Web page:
Friday, January 22, 2016

The Problem With H.R. 158

BBC Journalist Rana Rahimpour, a British and Iranian dual citizen, after being denied entry to the U.S. earlier this week.

Even as the end of strict sanctions represents a step forward for U.S.-Iranian relations this week, new visa restrictions recently passed by Congress are starting to take effect, causing many Americans with dual citizenship with Iran, Iraq, Syria, and Sudan to feel like second class citizens. These restrictions were passed in the House last December with broad bipartisan support and little public discussion. Even as Donald Trump’s fantasy of banning all Muslim immigration to the U.S. has been widely discussed--and universally criticized--a real law has been enacted that's causing serious hindrances to a large number of American citizens, including many Muslims.


The law in question is H.R. 158, the “Visa Waiver Program Improvement and Terrorist Travel Prevention Act of 2015.” The law cancels the current Visa Waiver program that allows citizens of 38 nations to visit the United States without a visa if those citizens either have dual citizenship with any “country designated as one that has repeatedly provided support for acts of international terrorism,” or if an individual has visited one of those countries since March 2011. The intent of the law, which was passed immediately in the wake of the Paris and San Bernardino attacks last fall,  is evidently to try and make it more difficult for American citizens who may have trained with organizations like ISIS while visiting these nations to return to the U.S. and wreak havoc here.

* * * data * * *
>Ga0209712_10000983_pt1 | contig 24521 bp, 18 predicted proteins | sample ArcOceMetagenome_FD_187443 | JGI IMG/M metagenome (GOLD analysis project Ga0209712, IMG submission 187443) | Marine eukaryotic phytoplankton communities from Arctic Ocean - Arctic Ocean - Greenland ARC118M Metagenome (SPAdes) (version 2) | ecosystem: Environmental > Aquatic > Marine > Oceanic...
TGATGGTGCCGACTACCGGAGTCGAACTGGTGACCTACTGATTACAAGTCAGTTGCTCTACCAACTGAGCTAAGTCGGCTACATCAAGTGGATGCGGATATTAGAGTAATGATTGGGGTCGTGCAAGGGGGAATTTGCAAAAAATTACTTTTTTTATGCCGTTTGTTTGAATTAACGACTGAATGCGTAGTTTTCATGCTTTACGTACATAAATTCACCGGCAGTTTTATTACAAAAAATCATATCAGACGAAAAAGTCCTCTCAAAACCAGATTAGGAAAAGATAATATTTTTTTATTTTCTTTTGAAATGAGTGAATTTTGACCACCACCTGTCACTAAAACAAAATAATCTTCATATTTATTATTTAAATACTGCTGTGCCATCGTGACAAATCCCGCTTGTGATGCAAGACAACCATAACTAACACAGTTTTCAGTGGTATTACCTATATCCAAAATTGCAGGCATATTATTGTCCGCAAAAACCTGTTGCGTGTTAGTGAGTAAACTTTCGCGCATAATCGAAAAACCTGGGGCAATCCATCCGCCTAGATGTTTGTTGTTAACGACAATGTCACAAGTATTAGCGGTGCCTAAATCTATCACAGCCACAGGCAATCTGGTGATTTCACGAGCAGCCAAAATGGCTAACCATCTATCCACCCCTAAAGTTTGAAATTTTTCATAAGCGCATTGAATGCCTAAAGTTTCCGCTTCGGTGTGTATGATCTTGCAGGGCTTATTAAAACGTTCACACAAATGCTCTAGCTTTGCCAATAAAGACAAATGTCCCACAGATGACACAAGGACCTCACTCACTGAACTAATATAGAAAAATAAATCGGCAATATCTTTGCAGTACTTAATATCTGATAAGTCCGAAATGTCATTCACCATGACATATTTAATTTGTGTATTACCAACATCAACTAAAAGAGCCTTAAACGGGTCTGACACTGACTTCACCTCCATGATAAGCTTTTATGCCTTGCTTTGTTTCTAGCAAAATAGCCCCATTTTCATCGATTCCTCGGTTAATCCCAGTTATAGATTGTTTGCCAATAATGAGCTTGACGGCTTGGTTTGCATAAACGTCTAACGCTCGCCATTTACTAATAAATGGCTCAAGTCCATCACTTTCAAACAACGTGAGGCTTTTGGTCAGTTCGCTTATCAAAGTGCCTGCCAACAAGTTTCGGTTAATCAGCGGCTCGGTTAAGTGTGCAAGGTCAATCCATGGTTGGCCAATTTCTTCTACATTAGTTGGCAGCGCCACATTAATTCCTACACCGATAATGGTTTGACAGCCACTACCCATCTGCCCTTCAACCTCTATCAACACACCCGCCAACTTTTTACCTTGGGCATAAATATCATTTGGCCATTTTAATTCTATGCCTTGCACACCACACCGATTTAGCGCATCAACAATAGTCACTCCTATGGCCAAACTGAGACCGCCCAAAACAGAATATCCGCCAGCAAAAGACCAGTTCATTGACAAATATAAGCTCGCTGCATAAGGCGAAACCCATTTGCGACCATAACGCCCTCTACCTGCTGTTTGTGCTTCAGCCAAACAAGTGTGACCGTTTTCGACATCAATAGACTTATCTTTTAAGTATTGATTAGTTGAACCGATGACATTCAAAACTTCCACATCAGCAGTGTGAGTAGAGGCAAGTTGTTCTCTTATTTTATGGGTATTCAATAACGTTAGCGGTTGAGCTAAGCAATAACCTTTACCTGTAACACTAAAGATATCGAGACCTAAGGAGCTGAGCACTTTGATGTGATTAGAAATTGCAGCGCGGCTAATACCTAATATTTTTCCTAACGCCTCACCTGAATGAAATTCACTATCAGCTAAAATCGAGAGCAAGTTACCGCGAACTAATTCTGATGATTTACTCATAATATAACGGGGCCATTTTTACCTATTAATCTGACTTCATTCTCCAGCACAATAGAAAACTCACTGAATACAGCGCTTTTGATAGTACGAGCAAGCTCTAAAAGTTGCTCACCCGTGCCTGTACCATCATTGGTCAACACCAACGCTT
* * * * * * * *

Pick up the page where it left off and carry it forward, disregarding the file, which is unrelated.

Given the timing and the focus on ISIS, the inclusion of Iran in particular on the list of nations to which the new law applies is puzzling, as ISIS is very much a Sunni organization (and therefore totally absent from Iran), and none of the attackers in any recent international incident have been Iranian. Indeed, some have speculated that the Republican-controlled Congress included Iran and Iranian Americans on this list specifically to embarrass President Obama at the very moment when sanctions on Iran were about to be lifted.


Laws passed by Congress in the heat of the moment -- think the Patriot Act -- often end up being bad laws, and this one is no exception. H.R. 158 adds a new area of bureaucracy and an array of travel restrictions that the more than half-million American citizens of Iranian descent are calling discriminatory. It also does precious little to actually help fight the threat of Paris or San Bernardino-style attacks. Tashfeen Malik had been radicalized in Saudi Arabia, not Iran, Iraq, or Syria; her husband, Syed Farouk, had been raised in the U.S. and had only visited Pakistan. (Neither of those countries are on the list of nations affected by the new restrictions).


The law also has some odd side effects. For one thing, the American Visa Waiver program operates on a principle of reciprocity with the 38 countries that are party to it. These include many European union countries as well as Taiwan, Japan, and South Korea. That reciprocity is positively- as well as negatively- reinforcing. So if the U.S. no longer accepts a certain class of dual citizens (say British subjects who were born in Iran) via visa waiver, that same class of dual citizens will now need visas and embassy interviews to travel to those countries as well. Thus if anticipated reciprocity takes effect, Iranian-Americans and others may soon need visas to visit many countries that previously would have allowed them to enter simply based on the fact of their possessing an American passport.